Micromanagement. Say the word and superintendents and school boards get uncomfortable. Micromanagement is one of the Seven Deadly Sins of School Boards (the full slate will be addressed in a future post). Micromanagement appears to be what gets a lot of school districts in hot water with AdvancEd, the accreditation agency for schools and districts. And just to be clear, micromanaging problems are not the exclusive domain of school districts, as micromanaging boards likely top the list of complaints of CEOs and top managers in most industries.
By the end of this post, you should have a good idea of what micromanagement looks like, why board members do it, why it’s bad for school districts, and how to get board members to stop it.
So what IS micromanagement, also referred to as “board interference”? And whose responsibility is it to stop boards from interfering with responsibilities assigned to the superintendent?
Simply put, micromanaging is when board members take on tasks and/or decisions that should be left to the superintendent or other employees of a school district. That usually means day-to-day operations like hiring and firing personnel (teachers and principals and coaches) or giving direction or orders to personnel other than the superintendent. Specific examples are given a bit further down.
In a perfect world, board members would police themselves and each other to keep the board out of micromanaging. In the real world, it too often is the accreditation agency, AdvancEd, that forces the school board out of its micromanagement practices. [Read this post for more about boards that overstep their bounds.]
First, a little history and why this topic may be currently of interest to Alabamians.
The most recent board to be accused of micromanagement is Birmingham City Schools’ nine-member elected board of education. AdvancEd’s CEO, Mark Elgart, has notified the district that their district accreditation process has been put on hold until issues of concern with school governance are settled. Elgart awaits a response from the Birmingham school board and if sufficient response is not received by October 1, a formal investigation will be launched into the district’s governance.
Sadly, Birmingham is not the only district in Alabama that has wrestled with micromanaging boards of education in recent years. Just this past January, Tuscumbia City Schools were warned by AdvancEd to straighten out their governance issues or face probationary status after a special team was sent in to review concerns raised by the community. It appears that Tuscumbia’s school board is making progress, however, and for now AdvancEd will continue to monitor their progress, with Tuscumbia’s school district being ordered to submit a final report in January 2013. Interestingly, Tuscumbia’s board, much like Birmingham’s appears to not know why they were being reviewed in the first place. However, once the local newspaper’s information requests were granted, specific allegations of micromanagement were revealed.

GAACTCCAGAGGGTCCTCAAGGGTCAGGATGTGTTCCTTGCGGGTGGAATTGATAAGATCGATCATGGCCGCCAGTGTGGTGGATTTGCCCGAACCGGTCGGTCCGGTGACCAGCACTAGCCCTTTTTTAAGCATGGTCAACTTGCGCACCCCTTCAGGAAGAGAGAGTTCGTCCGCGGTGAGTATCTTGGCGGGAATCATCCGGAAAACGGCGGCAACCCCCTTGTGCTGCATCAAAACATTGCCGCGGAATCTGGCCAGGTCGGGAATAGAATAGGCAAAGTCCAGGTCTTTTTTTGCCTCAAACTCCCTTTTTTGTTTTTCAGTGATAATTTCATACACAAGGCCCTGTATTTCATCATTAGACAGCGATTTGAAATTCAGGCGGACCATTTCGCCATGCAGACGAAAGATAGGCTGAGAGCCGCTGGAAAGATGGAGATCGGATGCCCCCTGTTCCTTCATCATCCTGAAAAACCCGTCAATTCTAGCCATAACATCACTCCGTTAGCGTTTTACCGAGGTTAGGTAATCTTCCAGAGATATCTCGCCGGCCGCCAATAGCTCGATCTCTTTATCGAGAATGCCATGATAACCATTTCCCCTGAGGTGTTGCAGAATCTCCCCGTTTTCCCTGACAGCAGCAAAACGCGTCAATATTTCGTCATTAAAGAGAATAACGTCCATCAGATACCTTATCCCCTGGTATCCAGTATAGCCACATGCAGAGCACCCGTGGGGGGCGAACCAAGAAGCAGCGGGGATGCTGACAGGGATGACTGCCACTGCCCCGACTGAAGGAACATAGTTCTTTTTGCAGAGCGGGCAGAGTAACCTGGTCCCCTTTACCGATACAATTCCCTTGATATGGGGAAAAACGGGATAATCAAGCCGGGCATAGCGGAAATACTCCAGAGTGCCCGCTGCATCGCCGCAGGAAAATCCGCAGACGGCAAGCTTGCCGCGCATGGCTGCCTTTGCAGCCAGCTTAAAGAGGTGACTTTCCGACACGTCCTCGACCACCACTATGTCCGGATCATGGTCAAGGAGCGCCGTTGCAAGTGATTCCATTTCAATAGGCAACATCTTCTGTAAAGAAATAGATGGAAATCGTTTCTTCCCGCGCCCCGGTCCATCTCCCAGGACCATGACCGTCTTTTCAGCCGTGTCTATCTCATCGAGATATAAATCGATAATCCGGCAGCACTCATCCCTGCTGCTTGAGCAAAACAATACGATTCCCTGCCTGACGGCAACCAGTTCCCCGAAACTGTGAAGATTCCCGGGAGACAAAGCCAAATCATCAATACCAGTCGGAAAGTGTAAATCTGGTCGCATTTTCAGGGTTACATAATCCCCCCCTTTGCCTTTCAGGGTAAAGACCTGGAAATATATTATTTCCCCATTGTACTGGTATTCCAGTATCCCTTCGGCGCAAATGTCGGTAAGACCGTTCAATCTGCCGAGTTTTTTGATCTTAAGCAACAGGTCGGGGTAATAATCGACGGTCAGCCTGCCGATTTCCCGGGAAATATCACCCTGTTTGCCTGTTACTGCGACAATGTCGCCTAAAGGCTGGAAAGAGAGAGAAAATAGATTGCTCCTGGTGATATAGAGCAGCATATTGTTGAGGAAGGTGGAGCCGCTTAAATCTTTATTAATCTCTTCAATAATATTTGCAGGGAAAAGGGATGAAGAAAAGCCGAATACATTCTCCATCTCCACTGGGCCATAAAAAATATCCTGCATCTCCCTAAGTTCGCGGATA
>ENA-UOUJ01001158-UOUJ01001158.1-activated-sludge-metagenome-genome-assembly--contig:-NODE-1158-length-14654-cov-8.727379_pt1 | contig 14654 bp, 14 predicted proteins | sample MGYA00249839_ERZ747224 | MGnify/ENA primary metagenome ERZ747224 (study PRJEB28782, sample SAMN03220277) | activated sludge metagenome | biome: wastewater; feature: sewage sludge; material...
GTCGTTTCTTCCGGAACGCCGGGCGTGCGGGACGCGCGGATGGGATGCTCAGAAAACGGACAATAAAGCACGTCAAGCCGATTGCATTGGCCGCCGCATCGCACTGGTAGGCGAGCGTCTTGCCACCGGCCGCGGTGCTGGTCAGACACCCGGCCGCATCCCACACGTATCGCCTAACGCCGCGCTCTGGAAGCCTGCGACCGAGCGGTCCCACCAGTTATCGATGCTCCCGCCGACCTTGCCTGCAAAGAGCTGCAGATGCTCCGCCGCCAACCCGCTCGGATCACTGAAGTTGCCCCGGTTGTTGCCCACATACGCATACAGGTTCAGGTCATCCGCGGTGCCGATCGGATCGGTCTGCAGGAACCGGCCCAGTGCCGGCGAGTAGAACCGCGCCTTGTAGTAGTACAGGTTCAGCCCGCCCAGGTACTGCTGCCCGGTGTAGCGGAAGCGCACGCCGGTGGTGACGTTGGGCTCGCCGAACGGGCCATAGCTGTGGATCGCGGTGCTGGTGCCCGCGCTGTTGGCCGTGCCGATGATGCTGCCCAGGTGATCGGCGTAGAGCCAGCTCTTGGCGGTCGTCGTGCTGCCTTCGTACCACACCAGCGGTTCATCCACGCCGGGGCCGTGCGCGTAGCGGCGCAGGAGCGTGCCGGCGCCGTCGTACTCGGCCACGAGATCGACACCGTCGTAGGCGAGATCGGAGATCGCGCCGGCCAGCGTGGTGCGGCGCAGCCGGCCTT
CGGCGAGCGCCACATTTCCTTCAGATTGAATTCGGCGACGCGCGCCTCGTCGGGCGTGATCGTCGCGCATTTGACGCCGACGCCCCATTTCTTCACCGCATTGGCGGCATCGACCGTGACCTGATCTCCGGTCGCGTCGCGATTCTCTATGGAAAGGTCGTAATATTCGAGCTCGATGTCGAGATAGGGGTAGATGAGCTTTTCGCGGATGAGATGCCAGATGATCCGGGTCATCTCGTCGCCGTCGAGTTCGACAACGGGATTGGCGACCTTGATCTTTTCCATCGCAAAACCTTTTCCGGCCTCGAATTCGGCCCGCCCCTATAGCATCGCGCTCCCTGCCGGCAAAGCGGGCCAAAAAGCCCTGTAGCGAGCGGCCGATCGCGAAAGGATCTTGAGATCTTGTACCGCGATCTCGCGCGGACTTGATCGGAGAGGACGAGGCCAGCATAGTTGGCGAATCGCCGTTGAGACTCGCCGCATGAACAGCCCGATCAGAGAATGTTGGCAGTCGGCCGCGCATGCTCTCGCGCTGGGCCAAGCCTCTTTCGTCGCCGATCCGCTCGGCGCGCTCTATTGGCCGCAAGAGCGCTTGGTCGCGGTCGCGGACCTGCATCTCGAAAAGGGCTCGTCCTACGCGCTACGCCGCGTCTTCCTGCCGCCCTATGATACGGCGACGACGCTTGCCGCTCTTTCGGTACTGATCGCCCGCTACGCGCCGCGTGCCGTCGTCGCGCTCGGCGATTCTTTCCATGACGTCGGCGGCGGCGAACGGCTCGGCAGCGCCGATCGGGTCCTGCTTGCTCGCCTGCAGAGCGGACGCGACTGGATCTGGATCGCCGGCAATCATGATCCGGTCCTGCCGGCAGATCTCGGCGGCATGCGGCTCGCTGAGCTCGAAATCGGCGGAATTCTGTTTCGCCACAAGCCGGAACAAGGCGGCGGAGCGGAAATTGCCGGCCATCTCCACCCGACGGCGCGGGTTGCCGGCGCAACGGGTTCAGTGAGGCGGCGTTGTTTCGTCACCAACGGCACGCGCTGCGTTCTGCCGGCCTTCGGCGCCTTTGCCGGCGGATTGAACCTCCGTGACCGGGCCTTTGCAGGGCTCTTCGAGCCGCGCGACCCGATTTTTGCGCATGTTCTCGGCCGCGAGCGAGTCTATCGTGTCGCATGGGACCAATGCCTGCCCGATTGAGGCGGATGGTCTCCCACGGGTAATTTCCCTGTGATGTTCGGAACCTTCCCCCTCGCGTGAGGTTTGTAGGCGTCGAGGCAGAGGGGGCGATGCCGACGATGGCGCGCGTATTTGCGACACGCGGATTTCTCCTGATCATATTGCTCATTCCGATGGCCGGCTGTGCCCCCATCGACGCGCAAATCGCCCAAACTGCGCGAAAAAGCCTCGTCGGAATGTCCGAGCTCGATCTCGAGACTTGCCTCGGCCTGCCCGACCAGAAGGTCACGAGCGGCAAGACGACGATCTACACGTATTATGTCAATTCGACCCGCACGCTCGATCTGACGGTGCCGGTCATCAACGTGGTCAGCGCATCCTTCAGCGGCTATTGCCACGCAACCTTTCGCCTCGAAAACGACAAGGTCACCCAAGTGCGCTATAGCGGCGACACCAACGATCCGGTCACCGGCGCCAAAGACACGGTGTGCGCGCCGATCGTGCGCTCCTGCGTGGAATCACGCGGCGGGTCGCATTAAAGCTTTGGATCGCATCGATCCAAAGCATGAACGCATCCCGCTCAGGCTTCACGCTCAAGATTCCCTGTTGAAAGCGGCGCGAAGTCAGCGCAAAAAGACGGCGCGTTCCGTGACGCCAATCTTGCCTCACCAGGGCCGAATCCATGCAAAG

What Micromanagement Looks Like
Before we begin, take a look at this list of roles and responsibilities for boards and superintendents from the Alabama Association of School Boards. And read the article that begins on page 26 of the Fall 2011 Alabama School Boards journal for a better understanding of what boards should be doing.
From the article:
Question: How many board members does it take to change a light bulb?
Answer: None. The board’s job is to say, “Let there be light.” The superintendent’s job is to choose the best light bulbs and delegate a staff member to install them. Then, the board determines if the light shines bright enough.
So if the board goes out and buys the light bulbs and orders someone to install them, that is micromanagement.
Here are some other examples:
(a) A board member visits a school to check on the installation of new carpeting after a teacher (friend of the board member) cites a problem with the installation. When a problem is found, the board member calls the contractor to direct the repair.
(b) A board member has a recommendation for a new principal for the high school after the current principal has retired. The board member orders the human resource director to interview that person for the position.